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Quarantine Mystery, VII

April 1, 2020

It’s a beautiful day in the neighborhood. I’ve got that tune running through my mind and driving me crazy. But it is a beautiful day and I am taking a much longer walk than usual. From my own yard I’ve walked to the far end of my street where it meets up with Ironclad Street. The Burkes’ house is on the corner facing Ironclad so I can see into their big glass-walled family room on the back of the house. What the hell is that? A huge grey and silver something—it looks like a stink bug on stilts—hovers over a table in the middle of the room. It must be five feet tall and just as long. I stop and watch for a minute to make sure it isn’t moving. 

Jenna pops up from her work at the edge of her hosta bed and comes toward me, wiping her brow with the side of her arm.

“What in hell is that?” I still stare, half-expecting the thing to start destroying the room.

Jenna turns, following my gaze, and grins. “It’s a gorilla walker. Don’t you have one?” She explains that this is the kids’ project. A Star Wars creature they’ve made out of Legos.

I wonder how much this many Legos has cost them, but rather than ask, I say that she and Gary will be stepping through a Lego mine field until the children are grown and gone. I remember going through this myself. “By the way, I’m sure you’ve heard about Victor. Marian and I are thinking about what we can do to honor his passing. A regular funeral, you know, is out.”

“If you need any help, let me know.”

Jenna’s husband, Gary, is a firefighter and I wonder if he was part of the rescue effort that delivered Victor to the hospital. I try to think of how to bring up the subject without sounding nosy. “I saw the firetruck when it came to his house, but I didn’t notice; was Gary with them?”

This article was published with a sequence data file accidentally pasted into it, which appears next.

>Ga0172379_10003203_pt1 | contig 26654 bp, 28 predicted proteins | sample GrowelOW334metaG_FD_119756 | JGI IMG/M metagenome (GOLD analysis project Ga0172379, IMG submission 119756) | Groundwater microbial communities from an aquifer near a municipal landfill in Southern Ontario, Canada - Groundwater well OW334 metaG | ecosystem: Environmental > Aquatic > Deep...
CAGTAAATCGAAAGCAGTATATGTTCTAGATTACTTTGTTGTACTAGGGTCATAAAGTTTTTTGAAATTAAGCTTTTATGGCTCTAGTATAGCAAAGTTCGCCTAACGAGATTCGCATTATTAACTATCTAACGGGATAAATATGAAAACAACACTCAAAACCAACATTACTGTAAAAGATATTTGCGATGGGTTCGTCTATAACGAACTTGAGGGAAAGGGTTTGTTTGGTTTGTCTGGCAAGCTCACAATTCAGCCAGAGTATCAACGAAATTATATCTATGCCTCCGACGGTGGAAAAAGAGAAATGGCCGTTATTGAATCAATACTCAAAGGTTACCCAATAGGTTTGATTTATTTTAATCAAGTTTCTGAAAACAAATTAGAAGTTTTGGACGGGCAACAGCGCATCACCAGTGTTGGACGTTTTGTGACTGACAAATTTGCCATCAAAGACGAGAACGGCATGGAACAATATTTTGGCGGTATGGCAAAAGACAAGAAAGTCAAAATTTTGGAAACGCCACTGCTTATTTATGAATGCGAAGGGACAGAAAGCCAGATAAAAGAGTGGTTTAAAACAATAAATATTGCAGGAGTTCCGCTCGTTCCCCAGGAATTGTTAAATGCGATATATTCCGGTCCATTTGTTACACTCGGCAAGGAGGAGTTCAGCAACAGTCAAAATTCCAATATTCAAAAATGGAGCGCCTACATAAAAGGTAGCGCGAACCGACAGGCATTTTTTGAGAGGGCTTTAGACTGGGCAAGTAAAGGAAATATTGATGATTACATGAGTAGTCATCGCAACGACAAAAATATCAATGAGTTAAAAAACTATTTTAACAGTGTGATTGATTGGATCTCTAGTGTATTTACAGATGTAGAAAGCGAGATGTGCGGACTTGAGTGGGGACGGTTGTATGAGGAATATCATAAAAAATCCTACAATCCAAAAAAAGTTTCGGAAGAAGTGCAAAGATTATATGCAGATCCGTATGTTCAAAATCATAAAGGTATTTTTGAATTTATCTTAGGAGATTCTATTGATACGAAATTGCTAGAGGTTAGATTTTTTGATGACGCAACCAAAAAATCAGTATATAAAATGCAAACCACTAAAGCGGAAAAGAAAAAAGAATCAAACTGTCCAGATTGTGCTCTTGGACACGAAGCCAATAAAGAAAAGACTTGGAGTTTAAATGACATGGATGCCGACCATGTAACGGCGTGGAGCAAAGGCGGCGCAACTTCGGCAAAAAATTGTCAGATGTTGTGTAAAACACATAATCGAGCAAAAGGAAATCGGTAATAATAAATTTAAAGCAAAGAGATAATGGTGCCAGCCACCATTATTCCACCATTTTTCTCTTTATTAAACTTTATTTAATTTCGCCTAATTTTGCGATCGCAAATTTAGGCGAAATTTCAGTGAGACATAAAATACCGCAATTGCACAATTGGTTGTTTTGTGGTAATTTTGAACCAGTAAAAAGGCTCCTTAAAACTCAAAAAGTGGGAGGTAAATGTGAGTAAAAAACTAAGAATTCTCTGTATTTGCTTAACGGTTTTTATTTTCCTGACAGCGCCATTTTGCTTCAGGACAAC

“No, but he did take the call. It was Megan Anderson who called it in. Said her son, Matt, I think his name is, walked in and found his grandfather lying on the kitchen floor.”

“Did he get the impression that . . . did anything else seem . . .?”

Jenna understands what I mean. “There was no sign of a struggle or anything. It looked like he simply passed out and fell. Hit his head on the corner of the table. Big knot,” she says, touching her own forehead.”

Walking back to my house, I see that Angus Mink’s trashcan is out for pick-up. I must put mine out, too. I cross over to that side of the street and notice a small object on the street beneath Angus’s trashcan. It’s a tiny syringe, needle missing. Odd. I know Victor was diabetic, but Angus isn’t. I mustn’t pick it up, so I kick it under a sprawling dandelion leaf. I may come back later and pick it up with protective gloves.

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